I also have a residual fixer test kit coming as well. Just a quick question in regards to using that. Is it OK to test on the back of the print?

    Cheers
     
  18. Anon Ymous

    Anon Ymous Member

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    The residual fixer test should be done on the border of the print, the back has different characteristics, so doesn't count.
     
  19. OP
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    hoffy

    hoffy Member

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    OK. What is the best way to determine whether the middle of the print is being washed sufficiently? Do I have to sacrifice a sheet?
     
  20. Anon Ymous

    Anon Ymous Member

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    Hmmmm, I guess so.
     
  21. MattKing

    MattKing Subscriber

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    That is the other thing test strips are for.
    That and setting up toning.
     
  22. OP
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    hoffy

    hoffy Member

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    I would have thought that the water flow over a test strip really wouldn't be a good indication? Or am I simply over thinking this?
     
  23. MattKing

    MattKing Subscriber

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    I use 4"x5" or larger test "strips".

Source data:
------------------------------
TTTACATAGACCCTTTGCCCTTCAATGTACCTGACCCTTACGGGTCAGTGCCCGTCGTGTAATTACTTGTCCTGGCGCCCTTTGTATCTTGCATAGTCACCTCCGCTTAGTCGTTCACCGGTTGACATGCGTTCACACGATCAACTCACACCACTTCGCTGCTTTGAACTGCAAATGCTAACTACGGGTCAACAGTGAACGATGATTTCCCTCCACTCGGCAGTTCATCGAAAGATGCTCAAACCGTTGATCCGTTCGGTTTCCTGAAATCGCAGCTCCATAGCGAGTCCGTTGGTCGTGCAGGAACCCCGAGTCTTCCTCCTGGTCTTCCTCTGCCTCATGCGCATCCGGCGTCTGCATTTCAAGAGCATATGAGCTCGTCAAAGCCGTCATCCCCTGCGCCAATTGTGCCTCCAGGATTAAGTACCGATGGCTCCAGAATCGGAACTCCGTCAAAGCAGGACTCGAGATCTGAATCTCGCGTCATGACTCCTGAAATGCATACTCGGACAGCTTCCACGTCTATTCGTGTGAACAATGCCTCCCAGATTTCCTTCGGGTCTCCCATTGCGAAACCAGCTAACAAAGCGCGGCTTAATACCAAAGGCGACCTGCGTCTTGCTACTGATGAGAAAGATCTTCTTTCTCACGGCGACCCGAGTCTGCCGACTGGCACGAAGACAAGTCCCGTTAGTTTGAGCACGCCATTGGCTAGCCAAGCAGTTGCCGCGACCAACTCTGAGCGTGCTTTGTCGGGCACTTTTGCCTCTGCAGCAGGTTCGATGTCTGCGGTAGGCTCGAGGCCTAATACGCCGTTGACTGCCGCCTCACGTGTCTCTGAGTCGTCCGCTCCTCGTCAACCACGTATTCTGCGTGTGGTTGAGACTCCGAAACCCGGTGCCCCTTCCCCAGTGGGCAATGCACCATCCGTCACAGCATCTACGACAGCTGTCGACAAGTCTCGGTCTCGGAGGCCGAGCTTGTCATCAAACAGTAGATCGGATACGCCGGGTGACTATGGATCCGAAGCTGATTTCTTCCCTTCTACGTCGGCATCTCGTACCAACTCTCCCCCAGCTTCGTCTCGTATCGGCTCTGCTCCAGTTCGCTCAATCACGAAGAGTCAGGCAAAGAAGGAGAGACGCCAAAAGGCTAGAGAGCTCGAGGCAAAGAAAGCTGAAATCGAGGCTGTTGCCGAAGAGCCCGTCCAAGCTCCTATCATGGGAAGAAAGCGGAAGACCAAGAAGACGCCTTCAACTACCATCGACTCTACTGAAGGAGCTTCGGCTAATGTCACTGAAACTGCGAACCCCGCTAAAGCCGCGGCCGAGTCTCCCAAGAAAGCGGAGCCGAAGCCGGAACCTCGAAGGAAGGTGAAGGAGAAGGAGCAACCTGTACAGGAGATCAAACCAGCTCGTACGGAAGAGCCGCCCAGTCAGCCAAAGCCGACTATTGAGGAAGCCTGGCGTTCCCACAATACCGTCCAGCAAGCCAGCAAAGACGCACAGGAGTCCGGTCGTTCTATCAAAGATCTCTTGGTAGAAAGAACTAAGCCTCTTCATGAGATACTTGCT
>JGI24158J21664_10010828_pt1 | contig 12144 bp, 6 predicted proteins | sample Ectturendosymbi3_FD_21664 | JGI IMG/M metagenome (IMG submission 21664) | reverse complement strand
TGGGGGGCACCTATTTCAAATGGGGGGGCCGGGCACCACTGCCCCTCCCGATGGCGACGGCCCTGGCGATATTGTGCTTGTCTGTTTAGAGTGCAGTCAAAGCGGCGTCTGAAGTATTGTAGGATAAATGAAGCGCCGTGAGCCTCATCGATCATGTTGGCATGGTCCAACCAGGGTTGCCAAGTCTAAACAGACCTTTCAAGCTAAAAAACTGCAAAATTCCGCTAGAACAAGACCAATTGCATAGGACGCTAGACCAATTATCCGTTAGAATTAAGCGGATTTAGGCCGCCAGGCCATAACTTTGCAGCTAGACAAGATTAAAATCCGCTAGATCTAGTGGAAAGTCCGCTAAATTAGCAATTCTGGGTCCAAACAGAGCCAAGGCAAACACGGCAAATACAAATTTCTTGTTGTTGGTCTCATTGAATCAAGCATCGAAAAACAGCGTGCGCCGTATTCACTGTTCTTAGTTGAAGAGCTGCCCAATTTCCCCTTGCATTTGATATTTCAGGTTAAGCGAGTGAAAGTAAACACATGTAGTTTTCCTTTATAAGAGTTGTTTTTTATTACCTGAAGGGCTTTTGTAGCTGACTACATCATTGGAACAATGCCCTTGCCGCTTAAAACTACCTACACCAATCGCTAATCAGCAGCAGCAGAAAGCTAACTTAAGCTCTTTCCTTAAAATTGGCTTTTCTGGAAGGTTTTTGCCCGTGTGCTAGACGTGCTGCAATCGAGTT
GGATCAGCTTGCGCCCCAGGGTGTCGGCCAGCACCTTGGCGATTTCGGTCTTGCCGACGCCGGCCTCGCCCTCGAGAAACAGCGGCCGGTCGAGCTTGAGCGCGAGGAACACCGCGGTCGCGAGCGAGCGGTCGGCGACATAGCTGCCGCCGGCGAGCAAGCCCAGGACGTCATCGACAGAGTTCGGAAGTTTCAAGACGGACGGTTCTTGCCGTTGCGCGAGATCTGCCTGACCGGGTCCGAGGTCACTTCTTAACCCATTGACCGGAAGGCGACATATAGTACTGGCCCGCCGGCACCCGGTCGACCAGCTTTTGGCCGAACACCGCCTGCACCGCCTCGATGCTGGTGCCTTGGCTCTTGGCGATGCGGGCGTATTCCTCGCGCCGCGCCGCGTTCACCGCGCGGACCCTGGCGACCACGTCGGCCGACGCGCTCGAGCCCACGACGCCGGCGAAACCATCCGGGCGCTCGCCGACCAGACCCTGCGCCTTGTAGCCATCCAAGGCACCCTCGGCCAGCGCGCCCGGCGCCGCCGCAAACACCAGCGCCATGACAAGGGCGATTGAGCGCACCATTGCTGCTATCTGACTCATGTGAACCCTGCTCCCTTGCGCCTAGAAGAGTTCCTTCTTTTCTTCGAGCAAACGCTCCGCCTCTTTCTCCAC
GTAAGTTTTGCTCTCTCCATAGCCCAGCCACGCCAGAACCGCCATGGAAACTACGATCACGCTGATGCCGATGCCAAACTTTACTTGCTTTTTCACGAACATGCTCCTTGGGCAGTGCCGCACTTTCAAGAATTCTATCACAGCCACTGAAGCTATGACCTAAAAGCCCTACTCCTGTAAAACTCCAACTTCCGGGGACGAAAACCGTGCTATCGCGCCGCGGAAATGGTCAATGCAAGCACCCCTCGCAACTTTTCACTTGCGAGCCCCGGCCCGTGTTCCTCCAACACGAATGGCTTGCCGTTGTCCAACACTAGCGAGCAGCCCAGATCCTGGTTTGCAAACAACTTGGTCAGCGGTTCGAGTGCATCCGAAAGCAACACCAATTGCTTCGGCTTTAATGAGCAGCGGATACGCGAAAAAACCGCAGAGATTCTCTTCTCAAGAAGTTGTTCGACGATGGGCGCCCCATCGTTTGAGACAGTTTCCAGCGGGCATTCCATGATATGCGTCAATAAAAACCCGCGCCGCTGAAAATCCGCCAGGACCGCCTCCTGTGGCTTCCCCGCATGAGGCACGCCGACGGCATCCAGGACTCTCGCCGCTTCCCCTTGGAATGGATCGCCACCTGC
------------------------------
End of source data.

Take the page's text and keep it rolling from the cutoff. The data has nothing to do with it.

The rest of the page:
But more importantly, effective washing is actually a process of diffusion. So with the exception of a situation where a part of your print was excluded from the wash water, a test done on any part of the print should reveal useful information.
     
  24. OP
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    hoffy

    hoffy Member

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    Good point.
     
  25. mshchem

    mshchem Member

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    Diffusion! absolutely. It takes time. After fixing, I just give the print a quick rinse , like 1 minute in 20C running water and the directly into Se 1:3 mixed with Hypo clear. Then 3 to 5 minutes in fresh working strength Hypo Clearing Agent. (If you get staining from the toner print isn't fixed) Then quick tray wash to get most of the chemicals washed off. Then into an archival print washer. I fill the washer with water, then I turn on a circulation pump, creates nice flow of water across the prints. Every 5 to 10 minutes empty all the water from the washer and refill. Usually 6 cycles.

    When i don't have a lot of prints I do the same thing in a tray. I just stand there and rock the tray back and forth, changing the water every 3 minute or so. GENTLY.

    Wash water temperature is critical as well. I try to stay as close to 20C as possible, any warmer and you can soften the emulsion, any colder and the diffusion through the gelatin slows as well as chemicals being less soluble.

    Every picture I hang on my wall is a fiber print, but I use a lot of RC to get the bugs worked out before I get out the FB paper.

    Best Mike
     
  26. Gerald C Koch

    Gerald C Koch Member

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    At one time Kodak made a syphon designed to hang on the edge of a tray. You might try to find one on ebay.